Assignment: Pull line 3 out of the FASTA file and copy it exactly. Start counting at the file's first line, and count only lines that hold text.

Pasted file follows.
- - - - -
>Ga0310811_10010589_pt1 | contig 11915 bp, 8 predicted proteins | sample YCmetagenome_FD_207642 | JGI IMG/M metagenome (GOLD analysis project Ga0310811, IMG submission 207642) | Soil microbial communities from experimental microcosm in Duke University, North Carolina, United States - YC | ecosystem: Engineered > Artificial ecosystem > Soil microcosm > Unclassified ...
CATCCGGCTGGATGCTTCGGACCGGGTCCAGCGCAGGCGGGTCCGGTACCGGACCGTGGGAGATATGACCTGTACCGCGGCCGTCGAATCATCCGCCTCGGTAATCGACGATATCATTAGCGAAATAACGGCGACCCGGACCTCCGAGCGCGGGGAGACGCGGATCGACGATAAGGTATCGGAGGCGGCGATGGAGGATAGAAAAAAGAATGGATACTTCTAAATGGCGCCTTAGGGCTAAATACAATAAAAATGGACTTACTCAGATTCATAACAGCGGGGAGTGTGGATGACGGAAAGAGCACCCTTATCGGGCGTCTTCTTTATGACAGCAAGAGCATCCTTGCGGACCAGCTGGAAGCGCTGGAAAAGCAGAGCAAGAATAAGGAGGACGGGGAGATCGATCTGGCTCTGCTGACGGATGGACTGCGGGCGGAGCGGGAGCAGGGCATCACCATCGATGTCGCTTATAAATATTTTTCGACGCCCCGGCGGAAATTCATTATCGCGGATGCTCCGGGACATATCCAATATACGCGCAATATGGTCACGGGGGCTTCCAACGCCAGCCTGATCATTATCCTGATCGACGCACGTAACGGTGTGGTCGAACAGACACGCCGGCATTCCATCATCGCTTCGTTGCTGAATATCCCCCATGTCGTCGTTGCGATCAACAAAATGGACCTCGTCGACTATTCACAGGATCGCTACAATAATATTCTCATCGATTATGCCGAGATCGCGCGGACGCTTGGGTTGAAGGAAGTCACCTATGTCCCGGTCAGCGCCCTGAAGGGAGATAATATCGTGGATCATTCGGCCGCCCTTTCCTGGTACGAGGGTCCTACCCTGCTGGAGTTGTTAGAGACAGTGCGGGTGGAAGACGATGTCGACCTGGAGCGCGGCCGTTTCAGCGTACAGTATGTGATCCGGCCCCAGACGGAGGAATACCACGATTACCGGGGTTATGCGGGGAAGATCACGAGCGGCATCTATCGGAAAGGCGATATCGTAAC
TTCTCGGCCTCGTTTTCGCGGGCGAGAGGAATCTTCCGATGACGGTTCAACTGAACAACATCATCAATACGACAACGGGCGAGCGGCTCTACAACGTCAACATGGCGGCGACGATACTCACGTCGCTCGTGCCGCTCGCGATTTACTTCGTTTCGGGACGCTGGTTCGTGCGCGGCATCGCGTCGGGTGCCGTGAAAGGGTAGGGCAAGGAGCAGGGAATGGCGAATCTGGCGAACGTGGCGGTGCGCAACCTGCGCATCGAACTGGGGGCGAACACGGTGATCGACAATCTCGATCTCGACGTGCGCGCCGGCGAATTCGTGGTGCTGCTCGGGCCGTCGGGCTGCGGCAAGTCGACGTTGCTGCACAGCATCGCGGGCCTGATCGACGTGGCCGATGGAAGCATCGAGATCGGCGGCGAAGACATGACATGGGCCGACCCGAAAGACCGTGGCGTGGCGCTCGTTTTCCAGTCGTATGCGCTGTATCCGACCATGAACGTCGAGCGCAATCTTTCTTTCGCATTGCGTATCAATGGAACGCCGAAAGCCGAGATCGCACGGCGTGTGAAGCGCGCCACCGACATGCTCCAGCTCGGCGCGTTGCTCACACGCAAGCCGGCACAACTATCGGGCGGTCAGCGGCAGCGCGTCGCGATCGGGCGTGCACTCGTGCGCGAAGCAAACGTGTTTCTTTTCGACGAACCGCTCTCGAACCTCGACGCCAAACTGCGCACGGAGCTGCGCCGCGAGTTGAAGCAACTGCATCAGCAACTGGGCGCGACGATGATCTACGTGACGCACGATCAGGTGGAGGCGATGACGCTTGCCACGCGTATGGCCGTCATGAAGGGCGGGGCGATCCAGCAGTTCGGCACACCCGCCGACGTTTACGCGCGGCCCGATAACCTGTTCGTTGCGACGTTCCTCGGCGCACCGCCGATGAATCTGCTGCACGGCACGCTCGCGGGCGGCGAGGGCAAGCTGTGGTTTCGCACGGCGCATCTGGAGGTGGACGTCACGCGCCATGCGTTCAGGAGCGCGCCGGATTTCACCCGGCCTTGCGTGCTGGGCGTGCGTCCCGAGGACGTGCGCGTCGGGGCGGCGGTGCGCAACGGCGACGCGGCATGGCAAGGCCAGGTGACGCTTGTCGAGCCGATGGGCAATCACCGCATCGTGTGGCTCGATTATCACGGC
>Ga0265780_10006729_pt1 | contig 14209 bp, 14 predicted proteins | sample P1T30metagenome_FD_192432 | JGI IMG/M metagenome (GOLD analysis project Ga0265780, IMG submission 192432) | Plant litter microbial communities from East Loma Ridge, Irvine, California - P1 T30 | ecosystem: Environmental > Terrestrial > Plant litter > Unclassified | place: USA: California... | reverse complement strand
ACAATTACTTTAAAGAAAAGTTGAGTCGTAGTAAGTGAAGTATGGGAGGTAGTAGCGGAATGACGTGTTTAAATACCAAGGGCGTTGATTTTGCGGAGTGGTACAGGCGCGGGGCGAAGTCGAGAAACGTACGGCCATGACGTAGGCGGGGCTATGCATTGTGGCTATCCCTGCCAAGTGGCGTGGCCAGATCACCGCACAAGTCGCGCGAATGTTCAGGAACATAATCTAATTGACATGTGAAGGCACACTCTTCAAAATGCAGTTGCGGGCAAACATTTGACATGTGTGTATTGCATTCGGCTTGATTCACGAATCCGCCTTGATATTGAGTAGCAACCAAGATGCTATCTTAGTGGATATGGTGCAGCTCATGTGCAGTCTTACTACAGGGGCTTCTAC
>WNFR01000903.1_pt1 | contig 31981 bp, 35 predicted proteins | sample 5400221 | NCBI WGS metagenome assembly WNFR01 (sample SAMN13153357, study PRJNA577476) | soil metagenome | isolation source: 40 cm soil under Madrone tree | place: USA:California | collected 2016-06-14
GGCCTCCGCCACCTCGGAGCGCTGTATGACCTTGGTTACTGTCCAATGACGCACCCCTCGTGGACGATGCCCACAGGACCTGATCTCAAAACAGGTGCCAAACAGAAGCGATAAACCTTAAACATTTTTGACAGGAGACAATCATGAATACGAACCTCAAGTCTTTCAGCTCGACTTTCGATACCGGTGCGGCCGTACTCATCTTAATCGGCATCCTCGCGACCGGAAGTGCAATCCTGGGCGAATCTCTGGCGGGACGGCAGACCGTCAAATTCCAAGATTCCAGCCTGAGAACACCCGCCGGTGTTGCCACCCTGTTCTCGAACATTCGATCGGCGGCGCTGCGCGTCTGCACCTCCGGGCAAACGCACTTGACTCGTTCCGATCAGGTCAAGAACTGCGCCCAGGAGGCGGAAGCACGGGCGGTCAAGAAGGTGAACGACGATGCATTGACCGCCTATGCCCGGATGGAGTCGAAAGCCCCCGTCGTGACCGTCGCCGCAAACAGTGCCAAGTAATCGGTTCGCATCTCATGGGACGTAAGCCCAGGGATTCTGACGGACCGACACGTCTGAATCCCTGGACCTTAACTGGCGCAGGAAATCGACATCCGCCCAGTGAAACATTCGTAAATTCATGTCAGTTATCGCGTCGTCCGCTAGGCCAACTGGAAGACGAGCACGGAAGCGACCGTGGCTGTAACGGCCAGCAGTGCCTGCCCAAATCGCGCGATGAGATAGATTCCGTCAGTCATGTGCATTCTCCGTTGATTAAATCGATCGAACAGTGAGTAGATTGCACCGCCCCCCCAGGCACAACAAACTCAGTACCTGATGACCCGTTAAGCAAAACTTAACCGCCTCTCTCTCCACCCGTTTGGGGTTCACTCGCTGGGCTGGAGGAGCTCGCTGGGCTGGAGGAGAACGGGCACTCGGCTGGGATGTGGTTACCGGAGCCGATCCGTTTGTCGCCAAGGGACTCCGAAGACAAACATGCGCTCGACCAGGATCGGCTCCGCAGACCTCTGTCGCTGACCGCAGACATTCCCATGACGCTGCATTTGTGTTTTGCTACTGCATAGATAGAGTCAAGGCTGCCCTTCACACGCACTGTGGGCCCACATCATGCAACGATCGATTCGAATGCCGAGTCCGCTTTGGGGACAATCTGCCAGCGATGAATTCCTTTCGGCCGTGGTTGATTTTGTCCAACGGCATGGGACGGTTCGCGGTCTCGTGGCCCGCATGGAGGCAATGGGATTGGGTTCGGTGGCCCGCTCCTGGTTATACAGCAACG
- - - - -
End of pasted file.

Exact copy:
TTCTCGGCCTCGTTTTCGCGGGCGAGAGGAATCTTCCGATGACGGTTCAACTGAACAACATCATCAATACGACAACGGGCGAGCGGCTCTACAACGTCAACATGGCGGCGACGATACTCACGTCGCTCGTGCCGCTCGCGATTTACTTCGTTTCGGGACGCTGGTTCGTGCGCGGCATCGCGTCGGGTGCCGTGAAAGGGTAGGGCAAGGAGCAGGGAATGGCGAATCTGGCGAACGTGGCGGTGCGCAACCTGCGCATCGAACTGGGGGCGAACACGGTGATCGACAATCTCGATCTCGACGTGCGCGCCGGCGAATTCGTGGTGCTGCTCGGGCCGTCGGGCTGCGGCAAGTCGACGTTGCTGCACAGCATCGCGGGCCTGATCGACGTGGCCGATGGAAGCATCGAGATCGGCGGCGAAGACATGACATGGGCCGACCCGAAAGACCGTGGCGTGGCGCTCGTTTTCCAGTCGTATGCGCTGTATCCGACCATGAACGTCGAGCGCAATCTTTCTTTCGCATTGCGTATCAATGGAACGCCGAAAGCCGAGATCGCACGGCGTGTGAAGCGCGCCACCGACATGCTCCAGCTCGGCGCGTTGCTCACACGCAAGCCGGCACAACTATCGGGCGGTCAGCGGCAGCGCGTCGCGATCGGGCGTGCACTCGTGCGCGAAGCAAACGTGTTTCTTTTCGACGAACCGCTCTCGAACCTCGACGCCAAACTGCGCACGGAGCTGCGCCGCGAGTTGAAGCAACTGCATCAGCAACTGGGCGCGACGATGATCTACGTGACGCACGATCAGGTGGAGGCGATGACGCTTGCCACGCGTATGGCCGTCATGAAGGGCGGGGCGATCCAGCAGTTCGGCACACCCGCCGACGTTTACGCGCGGCCCGATAACCTGTTCGTTGCGACGTTCCTCGGCGCACCGCCGATGAATCTGCTGCACGGCACGCTCGCGGGCGGCGAGGGCAAGCTGTGGTTTCGCACGGCGCATCTGGAGGTGGACGTCACGCGCCATGCGTTCAGGAGCGCGCCGGATTTCACCCGGCCTTGCGTGCTGGGCGTGCGTCCCGAGGACGTGCGCGTCGGGGCGGCGGTGCGCAACGGCGACGCGGCATGGCAAGGCCAGGTGACGCTTGTCGAGCCGATGGGCAATCACCGCATCGTGTGGCTCGATTATCACGGC